Looks like the departure exactly a month ago of long-time Ning CEO Gina Bianchini was not as benign as Ning tried to portray it. The build-your-own social network startup is laying off 40 percent of its staff, or 69 employees, and is moving to an entirely paid model. In a note to employees, new CEO Jason Rosenthal says he’s taken a “hard look at our business” and determined that “we need to double down on our premium services business.” Rosenthal says Ning’s “premium” networks drive the majority of its traffic and “will pay for many more services and features from us.” Existing free networks built on Ning can quit the service or pay up.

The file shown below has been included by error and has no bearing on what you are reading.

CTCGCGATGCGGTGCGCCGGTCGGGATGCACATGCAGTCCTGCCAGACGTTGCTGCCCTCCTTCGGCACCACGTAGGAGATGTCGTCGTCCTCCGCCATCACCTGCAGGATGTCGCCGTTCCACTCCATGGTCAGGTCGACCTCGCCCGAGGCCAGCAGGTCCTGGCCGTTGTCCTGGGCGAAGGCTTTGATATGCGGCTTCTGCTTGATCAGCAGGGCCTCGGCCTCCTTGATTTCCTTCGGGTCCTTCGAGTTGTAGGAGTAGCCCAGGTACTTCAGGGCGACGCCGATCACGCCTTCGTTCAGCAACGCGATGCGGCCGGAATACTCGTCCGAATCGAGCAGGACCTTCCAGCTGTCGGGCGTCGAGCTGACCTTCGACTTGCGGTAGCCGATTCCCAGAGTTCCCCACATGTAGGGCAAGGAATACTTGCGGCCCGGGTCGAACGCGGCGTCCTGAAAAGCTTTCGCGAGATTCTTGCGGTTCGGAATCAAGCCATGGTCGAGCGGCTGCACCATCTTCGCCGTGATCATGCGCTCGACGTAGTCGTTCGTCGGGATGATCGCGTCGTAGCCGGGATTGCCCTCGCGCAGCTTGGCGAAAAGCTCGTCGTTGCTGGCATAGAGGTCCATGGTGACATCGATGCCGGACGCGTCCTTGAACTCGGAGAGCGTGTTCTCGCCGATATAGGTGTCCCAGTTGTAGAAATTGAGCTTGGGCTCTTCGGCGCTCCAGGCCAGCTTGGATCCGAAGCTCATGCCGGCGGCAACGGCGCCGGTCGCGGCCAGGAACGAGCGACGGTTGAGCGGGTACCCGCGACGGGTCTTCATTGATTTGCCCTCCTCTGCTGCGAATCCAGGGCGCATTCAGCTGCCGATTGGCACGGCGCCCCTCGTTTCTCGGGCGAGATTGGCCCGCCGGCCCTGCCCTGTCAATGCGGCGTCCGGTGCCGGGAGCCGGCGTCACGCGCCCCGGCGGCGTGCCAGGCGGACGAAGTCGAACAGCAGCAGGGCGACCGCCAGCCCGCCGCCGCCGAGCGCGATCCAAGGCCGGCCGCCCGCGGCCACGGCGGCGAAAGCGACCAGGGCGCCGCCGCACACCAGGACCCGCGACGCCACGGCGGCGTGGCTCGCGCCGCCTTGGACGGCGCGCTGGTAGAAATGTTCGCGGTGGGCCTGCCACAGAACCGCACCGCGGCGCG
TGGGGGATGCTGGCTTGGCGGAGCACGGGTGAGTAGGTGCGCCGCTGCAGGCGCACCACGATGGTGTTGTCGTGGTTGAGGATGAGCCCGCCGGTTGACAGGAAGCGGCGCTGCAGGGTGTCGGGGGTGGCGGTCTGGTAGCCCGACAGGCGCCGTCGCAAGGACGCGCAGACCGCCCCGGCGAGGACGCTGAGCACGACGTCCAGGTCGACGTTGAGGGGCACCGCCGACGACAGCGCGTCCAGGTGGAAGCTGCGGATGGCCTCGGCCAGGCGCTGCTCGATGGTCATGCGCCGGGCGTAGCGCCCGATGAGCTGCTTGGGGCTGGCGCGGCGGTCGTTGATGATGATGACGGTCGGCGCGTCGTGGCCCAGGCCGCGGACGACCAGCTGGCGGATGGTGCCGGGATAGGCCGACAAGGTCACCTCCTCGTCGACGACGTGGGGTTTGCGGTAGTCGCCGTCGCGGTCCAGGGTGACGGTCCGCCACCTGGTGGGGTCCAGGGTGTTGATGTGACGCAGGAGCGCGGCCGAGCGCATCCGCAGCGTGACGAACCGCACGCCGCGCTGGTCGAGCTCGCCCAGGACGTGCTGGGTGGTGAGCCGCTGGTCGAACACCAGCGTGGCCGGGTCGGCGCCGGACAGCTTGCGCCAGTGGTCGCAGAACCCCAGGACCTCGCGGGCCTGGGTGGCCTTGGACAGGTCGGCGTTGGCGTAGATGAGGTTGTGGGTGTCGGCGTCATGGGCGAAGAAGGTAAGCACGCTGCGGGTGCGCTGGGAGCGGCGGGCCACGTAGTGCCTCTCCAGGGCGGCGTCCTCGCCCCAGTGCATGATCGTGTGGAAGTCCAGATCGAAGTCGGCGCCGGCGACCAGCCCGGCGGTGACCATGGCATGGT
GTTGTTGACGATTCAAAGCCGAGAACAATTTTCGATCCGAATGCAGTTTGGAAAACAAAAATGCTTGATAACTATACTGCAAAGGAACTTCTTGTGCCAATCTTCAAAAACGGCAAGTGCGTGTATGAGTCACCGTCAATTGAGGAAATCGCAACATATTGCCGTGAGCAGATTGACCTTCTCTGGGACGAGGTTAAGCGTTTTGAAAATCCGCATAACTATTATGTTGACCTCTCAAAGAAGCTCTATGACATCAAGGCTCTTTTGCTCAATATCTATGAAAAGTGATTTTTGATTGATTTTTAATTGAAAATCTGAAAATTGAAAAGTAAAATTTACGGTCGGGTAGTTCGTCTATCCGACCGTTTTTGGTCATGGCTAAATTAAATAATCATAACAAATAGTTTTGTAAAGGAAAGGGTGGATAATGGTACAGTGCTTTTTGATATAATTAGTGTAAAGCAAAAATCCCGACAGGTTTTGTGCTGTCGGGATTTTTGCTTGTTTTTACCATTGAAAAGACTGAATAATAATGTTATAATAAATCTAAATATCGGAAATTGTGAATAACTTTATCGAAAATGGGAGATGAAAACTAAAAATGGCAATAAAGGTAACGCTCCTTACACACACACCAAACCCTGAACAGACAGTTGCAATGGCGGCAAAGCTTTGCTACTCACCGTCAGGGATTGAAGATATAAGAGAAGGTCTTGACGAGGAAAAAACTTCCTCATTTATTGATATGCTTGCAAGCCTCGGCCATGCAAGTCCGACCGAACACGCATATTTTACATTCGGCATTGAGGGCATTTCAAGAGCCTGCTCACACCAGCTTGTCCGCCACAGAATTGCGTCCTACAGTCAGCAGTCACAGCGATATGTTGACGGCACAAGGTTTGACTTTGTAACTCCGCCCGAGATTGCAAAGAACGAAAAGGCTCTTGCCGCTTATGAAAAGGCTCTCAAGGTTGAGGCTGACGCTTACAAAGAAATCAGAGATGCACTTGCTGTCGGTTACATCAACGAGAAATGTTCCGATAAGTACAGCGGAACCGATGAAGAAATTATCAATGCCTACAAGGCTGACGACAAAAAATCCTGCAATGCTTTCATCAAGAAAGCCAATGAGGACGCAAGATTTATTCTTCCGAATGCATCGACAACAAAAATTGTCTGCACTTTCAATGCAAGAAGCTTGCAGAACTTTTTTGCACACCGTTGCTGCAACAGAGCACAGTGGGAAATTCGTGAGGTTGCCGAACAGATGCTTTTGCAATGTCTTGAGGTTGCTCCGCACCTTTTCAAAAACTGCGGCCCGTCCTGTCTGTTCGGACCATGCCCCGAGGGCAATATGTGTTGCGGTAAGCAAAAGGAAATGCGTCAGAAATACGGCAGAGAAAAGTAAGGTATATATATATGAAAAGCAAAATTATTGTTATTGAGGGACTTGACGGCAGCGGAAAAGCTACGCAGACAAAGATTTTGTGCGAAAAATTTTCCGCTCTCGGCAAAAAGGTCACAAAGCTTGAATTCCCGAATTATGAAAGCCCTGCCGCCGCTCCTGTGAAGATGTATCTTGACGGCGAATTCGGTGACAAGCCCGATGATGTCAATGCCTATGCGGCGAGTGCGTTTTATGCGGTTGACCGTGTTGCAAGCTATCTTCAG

Rosenthal’s letter provides quite the contrast to Ning Chairman Marc Andreeseen’s statement when Bianchini left. At the time, he said “nothing else is changing” and noted Bianchini’s “amazing series of accomplishments in her time as CEO.”
This is a huge comedown for a company that was famously featured in Fast Company, talking about how it would get “billions” of page views and therefore attract a “nice slice” of the then rapidly growing online ad market. As recently as a year ago, when the company raised $15 million at an incredible $750 million valuation, the dream was apparently still living on.